In 2013, I created an online investing course based on my book Eight-Hour Investor. Not only did I attract five-figures in passive income from it, but I gained a new audience, expanded my online and search footprint, developed new skills and grew my online brand and business.
I’ve realized that my writing skills far exceed my course development and video production abilities, so, I don’t plan to create any more courses. Also, Skillshare and Udemy have become content garbage dumps, which has negatively impacted income prospects (except for the favored few). However, nonfiction authors and professionals—like marketers and consultants—might benefit from creating courses. You can start with one and then monitor to assess the potential for future classes. Production value/quality is more vital today than it was a couple of years ago. Therefore, low-quality videos and dull PowerPoint presentations won’t achieve desired results.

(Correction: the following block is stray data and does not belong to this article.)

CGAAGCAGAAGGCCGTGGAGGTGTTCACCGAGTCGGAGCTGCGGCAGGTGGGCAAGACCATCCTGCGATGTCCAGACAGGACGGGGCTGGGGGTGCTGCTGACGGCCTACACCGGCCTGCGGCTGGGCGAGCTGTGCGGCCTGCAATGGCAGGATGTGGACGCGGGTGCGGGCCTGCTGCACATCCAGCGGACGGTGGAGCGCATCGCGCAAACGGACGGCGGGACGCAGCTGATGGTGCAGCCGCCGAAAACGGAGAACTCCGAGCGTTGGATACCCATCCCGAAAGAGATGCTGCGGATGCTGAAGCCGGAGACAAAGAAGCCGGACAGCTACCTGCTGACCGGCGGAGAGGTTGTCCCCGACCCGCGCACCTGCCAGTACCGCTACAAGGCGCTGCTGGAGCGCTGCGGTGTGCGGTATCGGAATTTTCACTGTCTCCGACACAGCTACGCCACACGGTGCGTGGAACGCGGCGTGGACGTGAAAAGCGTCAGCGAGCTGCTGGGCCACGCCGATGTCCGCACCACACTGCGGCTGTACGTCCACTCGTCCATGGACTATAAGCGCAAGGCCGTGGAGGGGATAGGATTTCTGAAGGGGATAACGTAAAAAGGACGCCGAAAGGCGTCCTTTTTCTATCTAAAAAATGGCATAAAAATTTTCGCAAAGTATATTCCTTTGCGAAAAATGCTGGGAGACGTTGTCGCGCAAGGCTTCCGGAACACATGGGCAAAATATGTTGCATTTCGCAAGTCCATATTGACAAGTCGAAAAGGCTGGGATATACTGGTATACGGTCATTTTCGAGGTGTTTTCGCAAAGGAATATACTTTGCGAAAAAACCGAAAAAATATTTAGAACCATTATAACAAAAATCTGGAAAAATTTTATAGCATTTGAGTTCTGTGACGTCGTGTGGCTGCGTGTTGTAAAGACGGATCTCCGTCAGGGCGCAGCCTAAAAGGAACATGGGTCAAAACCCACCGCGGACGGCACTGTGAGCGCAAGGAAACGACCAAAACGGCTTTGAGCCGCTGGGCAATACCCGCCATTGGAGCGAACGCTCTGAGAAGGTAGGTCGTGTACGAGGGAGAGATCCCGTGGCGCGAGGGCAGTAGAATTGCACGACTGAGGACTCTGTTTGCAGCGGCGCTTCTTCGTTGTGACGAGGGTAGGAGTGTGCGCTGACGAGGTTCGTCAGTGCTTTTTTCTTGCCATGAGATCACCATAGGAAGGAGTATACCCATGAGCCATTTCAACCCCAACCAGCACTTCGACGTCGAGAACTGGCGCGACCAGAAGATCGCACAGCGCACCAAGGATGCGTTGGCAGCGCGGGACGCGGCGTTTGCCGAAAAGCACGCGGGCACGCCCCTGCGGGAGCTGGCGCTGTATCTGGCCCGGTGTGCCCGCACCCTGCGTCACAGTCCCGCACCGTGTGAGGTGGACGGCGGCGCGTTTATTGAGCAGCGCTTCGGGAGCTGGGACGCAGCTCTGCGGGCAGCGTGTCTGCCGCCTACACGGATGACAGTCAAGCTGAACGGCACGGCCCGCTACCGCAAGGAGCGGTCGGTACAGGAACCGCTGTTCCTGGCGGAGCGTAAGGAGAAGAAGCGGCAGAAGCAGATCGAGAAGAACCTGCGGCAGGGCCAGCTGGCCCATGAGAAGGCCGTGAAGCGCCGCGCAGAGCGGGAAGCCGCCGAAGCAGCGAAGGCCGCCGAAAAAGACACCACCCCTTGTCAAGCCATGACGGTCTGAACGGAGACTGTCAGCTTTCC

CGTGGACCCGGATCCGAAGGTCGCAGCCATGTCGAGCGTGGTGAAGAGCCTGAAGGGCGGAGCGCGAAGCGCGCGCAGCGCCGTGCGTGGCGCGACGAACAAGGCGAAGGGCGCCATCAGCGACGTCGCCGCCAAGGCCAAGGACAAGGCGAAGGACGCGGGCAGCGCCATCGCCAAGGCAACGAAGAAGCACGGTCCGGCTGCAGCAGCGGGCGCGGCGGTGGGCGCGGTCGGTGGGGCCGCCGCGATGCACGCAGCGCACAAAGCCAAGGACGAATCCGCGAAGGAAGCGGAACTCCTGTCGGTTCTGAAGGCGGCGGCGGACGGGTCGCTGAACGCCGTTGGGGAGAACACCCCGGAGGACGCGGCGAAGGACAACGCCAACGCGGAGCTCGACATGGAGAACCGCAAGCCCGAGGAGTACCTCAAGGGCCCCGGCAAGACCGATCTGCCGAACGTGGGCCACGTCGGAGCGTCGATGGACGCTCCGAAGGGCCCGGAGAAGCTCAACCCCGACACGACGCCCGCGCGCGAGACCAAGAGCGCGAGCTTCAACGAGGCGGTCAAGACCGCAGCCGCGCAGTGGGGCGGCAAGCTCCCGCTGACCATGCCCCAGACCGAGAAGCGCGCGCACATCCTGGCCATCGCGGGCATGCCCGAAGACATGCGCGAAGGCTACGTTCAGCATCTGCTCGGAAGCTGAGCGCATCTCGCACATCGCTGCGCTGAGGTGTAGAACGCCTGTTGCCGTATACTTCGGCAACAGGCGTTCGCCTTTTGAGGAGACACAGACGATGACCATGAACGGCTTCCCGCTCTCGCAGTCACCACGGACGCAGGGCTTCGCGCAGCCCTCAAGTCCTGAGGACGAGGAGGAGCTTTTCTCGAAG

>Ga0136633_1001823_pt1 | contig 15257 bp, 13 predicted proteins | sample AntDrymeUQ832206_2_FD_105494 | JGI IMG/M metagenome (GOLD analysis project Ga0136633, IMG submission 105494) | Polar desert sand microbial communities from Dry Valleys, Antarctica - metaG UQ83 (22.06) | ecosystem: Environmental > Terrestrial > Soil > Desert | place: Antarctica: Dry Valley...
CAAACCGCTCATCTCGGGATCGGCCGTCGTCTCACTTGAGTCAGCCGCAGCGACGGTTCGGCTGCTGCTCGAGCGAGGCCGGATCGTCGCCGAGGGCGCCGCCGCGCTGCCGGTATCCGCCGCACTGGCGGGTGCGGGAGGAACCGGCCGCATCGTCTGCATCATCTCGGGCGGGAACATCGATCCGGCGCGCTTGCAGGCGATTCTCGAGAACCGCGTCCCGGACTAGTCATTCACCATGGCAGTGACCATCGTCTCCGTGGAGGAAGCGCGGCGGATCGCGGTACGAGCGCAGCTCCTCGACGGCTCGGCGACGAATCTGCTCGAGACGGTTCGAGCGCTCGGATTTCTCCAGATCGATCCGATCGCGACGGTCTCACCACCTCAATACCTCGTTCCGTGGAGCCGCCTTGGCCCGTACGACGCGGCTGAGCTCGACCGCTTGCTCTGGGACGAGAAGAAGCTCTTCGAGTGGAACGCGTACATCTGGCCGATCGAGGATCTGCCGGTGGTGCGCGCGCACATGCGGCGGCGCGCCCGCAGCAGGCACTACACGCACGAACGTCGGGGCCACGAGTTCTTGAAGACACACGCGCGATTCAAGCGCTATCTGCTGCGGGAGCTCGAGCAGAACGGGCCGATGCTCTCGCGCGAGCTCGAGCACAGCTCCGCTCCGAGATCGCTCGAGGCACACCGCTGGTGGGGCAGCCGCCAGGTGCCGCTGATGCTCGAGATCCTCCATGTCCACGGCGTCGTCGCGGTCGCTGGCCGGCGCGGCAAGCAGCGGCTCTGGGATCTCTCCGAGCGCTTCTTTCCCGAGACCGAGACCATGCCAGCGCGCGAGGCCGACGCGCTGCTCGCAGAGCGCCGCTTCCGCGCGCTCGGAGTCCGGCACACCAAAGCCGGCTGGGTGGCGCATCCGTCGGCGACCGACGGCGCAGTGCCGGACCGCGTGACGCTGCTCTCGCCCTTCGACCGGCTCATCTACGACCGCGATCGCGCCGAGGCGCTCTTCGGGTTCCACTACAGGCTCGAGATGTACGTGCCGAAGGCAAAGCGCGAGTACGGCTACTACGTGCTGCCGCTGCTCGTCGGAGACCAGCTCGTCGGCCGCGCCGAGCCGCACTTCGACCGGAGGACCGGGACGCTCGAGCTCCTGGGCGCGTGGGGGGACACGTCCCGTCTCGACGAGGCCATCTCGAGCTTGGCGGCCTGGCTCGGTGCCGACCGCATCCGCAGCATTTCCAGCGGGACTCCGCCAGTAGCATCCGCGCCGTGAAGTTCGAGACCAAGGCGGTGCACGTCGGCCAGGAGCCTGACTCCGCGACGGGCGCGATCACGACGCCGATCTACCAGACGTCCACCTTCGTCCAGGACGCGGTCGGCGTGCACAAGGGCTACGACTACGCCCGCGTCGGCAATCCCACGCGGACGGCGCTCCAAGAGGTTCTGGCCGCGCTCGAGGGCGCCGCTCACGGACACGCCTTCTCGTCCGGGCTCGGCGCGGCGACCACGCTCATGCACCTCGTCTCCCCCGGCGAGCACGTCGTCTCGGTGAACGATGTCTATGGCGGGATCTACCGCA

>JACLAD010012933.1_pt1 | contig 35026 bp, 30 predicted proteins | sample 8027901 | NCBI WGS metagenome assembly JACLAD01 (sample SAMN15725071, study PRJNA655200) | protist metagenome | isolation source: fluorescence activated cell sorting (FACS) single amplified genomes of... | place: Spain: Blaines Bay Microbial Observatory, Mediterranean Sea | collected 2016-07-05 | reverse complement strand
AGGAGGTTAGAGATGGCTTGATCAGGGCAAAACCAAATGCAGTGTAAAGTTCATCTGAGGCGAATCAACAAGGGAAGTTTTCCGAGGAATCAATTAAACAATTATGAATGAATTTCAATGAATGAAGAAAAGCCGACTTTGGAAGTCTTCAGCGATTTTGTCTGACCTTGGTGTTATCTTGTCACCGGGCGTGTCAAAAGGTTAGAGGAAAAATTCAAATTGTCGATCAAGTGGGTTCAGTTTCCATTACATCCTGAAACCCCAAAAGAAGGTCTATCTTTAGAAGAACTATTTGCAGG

Thunderclap your promotion
Thunderclap is a crowd marketing platform. Thunderclap makes going viral possible by leveraging your network to amplify your marketing campaign. For instance, you would create a tweet, choose a date/deadline, seek support, and if you gather enough supporters, your message would be simultaneously tweeted to all their followers. I haven’t used Thunderclap yet, but several authors have recommended it to me.
Comment on threads and participate in discussions